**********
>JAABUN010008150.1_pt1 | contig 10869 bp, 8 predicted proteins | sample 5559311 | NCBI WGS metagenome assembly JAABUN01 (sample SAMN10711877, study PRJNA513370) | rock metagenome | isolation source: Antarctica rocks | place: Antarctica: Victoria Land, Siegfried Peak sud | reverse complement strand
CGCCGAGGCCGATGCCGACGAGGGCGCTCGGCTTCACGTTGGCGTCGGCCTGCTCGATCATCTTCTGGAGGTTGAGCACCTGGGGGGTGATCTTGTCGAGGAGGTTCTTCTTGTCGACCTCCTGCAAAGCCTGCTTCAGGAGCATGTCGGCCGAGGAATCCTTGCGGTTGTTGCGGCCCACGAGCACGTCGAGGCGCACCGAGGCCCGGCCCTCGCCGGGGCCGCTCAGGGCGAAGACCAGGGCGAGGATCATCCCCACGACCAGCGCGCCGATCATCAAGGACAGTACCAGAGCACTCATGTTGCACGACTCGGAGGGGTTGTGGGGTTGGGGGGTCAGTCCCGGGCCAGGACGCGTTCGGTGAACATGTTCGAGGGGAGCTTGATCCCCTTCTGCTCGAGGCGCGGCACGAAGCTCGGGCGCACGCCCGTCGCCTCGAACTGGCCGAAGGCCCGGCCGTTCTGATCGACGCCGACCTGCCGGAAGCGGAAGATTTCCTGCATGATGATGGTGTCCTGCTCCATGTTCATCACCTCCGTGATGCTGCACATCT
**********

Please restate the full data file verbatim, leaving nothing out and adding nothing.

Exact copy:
>JAABUN010008150.1_pt1 | contig 10869 bp, 8 predicted proteins | sample 5559311 | NCBI WGS metagenome assembly JAABUN01 (sample SAMN10711877, study PRJNA513370) | rock metagenome | isolation source: Antarctica rocks | place: Antarctica: Victoria Land, Siegfried Peak sud | reverse complement strand
CGCCGAGGCCGATGCCGACGAGGGCGCTCGGCTTCACGTTGGCGTCGGCCTGCTCGATCATCTTCTGGAGGTTGAGCACCTGGGGGGTGATCTTGTCGAGGAGGTTCTTCTTGTCGACCTCCTGCAAAGCCTGCTTCAGGAGCATGTCGGCCGAGGAATCCTTGCGGTTGTTGCGGCCCACGAGCACGTCGAGGCGCACCGAGGCCCGGCCCTCGCCGGGGCCGCTCAGGGCGAAGACCAGGGCGAGGATCATCCCCACGACCAGCGCGCCGATCATCAAGGACAGTACCAGAGCACTCATGTTGCACGACTCGGAGGGGTTGTGGGGTTGGGGGGTCAGTCCCGGGCCAGGACGCGTTCGGTGAACATGTTCGAGGGGAGCTTGATCCCCTTCTGCTCGAGGCGCGGCACGAAGCTCGGGCGCACGCCCGTCGCCTCGAACTGGCCGAAGGCCCGGCCGTTCTGATCGACGCCGACCTGCCGGAAGCGGAAGATTTCCTGCATGATGATGGTGTCCTGCTCCATGTTCATCACCTCCGTGATGCTGCACATCT